The fall ballot in Maine will once again ask voters whether to approve millions in bonds for transportation uses.
Question 3 on the Nov. 6 statewide ballot will ask voters about a plan to fund $106 million in road and bridge work, and other transportation purposes throughout the state. The question was added to the fall ballot after Maine state lawmakers acted earlier this year to authorize placing the initiative on the ballot via Legislative Draft 1815.
Passage of the transportation bond initiative would result in $80 million in general obligation bonds for construction and maintenance of highways and bridges. The state’s ports, harbors, transit and freight rail, and bicycle and pedestrian trails would receive $20 million. Another $5 million would be applied to culvert upgrades.
The money is used to support the Maine Department of Transportation’s work plan.
A year ago, voters approved a $105 million bond to fund transportation projects.
During the past 11 years, Ballotpedia reports that Maine voters have approved eight transportation bond issues with a combined total of $673 million in bonds.
Supporters say this year’s bond issues are needed to secure an estimated $137 million in federal matching funds, and other funds, for transportation work in the state.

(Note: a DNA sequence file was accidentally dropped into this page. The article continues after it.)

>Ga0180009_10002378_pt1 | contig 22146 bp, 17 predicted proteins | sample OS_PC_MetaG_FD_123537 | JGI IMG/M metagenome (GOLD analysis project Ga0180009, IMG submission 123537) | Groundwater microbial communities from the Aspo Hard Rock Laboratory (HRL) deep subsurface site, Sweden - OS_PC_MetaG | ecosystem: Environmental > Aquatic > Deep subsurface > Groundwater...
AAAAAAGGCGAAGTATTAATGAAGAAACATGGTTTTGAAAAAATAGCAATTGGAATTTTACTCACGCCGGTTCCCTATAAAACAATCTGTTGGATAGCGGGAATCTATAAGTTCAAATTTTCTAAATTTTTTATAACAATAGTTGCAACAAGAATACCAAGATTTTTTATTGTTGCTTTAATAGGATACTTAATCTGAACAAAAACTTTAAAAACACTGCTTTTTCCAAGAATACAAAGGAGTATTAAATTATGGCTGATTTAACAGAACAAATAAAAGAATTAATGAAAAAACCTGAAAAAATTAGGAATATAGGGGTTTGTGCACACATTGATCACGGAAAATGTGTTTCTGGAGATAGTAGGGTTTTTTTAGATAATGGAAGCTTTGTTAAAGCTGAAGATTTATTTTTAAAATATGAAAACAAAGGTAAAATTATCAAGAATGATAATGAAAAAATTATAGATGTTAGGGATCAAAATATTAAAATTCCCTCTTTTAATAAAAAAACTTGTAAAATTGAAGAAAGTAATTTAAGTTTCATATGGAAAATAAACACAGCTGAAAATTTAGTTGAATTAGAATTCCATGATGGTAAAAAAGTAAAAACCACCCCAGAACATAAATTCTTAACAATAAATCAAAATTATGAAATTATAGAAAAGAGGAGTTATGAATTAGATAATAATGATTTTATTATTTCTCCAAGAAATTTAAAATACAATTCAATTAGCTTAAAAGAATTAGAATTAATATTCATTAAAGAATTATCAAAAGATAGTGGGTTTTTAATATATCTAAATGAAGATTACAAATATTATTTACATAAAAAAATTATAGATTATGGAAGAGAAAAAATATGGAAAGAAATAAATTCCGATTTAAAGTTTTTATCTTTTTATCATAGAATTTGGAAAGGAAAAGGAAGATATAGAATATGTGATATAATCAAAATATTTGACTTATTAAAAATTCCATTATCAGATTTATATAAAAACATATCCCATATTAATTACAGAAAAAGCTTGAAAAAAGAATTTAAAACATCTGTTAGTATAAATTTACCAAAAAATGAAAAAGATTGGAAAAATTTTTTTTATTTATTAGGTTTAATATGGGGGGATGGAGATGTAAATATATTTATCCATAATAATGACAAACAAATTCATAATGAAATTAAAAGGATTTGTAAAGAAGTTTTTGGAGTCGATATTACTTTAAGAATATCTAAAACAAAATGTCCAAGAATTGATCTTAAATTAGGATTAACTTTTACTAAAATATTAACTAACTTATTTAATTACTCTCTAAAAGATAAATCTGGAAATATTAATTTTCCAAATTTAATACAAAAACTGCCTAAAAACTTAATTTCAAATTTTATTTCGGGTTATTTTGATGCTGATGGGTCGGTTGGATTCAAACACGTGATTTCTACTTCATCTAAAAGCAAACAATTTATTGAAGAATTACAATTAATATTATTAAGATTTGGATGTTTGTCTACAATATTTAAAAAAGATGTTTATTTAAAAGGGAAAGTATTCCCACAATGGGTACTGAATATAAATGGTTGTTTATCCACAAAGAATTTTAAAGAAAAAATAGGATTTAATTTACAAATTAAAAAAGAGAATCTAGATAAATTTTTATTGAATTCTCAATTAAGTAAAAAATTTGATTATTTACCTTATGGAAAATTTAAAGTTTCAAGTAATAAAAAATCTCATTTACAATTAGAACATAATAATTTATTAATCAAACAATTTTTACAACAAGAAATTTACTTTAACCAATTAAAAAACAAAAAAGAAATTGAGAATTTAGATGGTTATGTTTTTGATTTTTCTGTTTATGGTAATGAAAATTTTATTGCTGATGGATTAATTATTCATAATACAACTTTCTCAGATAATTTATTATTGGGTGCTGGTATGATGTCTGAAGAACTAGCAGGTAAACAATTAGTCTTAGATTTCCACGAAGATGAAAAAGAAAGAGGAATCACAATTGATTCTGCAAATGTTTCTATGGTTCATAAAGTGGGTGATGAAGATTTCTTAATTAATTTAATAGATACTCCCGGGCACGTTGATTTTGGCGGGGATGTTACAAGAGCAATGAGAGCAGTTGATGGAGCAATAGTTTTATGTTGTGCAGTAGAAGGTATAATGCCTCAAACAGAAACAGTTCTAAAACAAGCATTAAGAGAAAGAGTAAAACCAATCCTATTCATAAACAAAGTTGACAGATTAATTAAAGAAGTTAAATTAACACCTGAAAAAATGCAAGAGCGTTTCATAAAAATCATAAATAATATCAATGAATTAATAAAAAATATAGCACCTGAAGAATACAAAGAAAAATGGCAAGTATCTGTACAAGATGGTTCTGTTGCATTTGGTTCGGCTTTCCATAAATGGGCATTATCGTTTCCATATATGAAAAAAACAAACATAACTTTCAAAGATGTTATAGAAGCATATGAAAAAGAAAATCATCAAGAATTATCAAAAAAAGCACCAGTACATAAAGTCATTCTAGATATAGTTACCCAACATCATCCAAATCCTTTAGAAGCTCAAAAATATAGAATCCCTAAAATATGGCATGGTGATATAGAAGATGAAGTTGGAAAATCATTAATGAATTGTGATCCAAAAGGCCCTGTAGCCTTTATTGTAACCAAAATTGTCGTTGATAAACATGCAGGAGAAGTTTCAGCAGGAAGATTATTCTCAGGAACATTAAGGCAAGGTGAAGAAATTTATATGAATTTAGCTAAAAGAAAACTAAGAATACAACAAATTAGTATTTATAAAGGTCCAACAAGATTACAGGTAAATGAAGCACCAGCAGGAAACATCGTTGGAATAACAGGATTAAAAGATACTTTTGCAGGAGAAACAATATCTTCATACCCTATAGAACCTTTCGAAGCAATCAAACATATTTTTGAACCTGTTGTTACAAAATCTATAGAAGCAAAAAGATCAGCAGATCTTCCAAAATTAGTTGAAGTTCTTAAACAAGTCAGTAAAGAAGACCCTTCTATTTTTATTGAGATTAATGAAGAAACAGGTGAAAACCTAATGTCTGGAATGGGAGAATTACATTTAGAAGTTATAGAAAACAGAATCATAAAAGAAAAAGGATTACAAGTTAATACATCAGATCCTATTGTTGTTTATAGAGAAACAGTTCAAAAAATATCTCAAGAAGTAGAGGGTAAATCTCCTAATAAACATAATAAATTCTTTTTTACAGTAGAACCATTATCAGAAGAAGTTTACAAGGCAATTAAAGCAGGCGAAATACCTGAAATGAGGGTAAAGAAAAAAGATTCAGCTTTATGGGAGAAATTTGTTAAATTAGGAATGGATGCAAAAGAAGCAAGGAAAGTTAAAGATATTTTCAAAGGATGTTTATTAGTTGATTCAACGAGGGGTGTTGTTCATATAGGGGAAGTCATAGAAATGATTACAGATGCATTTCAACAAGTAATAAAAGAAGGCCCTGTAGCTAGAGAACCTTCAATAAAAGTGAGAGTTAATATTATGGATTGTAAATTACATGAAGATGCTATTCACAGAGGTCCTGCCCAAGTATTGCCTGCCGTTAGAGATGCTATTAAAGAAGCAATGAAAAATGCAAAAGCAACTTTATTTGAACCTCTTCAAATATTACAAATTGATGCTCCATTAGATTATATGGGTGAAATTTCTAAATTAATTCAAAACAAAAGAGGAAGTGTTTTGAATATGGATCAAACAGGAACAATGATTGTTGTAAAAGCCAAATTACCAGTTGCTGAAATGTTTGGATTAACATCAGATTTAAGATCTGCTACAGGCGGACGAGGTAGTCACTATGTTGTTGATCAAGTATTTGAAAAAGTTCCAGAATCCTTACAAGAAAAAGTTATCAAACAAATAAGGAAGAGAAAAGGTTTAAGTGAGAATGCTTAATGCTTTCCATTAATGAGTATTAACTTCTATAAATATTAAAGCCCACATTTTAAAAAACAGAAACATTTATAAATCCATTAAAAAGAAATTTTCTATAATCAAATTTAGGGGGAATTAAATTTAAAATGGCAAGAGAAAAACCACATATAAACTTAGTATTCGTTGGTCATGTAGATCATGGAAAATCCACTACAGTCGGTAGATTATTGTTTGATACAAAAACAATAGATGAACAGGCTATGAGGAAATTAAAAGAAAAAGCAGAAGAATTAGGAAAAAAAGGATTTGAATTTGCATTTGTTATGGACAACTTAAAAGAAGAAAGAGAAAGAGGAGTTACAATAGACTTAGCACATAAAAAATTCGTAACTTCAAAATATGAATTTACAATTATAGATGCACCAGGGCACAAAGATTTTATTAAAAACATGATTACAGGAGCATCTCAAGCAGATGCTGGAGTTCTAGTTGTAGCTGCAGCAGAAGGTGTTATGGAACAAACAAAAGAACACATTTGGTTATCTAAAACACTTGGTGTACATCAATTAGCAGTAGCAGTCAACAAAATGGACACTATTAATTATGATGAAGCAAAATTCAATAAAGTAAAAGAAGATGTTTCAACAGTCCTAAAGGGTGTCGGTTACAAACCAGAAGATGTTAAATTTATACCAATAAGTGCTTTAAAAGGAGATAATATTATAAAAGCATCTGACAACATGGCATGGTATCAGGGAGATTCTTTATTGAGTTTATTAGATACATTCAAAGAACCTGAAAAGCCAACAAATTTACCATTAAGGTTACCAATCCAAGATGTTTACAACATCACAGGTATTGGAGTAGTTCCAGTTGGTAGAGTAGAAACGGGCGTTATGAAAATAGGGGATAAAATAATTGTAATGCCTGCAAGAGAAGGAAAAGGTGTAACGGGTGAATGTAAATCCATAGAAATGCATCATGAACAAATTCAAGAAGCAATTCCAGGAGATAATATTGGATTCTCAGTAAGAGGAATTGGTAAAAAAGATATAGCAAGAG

Opponents say it’s not good business to rely on borrowing to pay for projects. Instead, they say the state would be better served to increase the tax rates on gas and diesel to pay for needed work and to match federal funds. They say the tried-and-true method of raising revenue is fairer, cheaper and more efficient.
Advocates contend that the state relies on fuel taxes, and registration and excise fees for a majority of the state’s revenue. But as vehicles have become more fuel-efficient, they add that revenue into the highway fund has declined, limiting necessary investments in infrastructure projects.
Maine residents can access online registration and absentee voting requirements.
For more 2018 election coverage from Land Line, click here.
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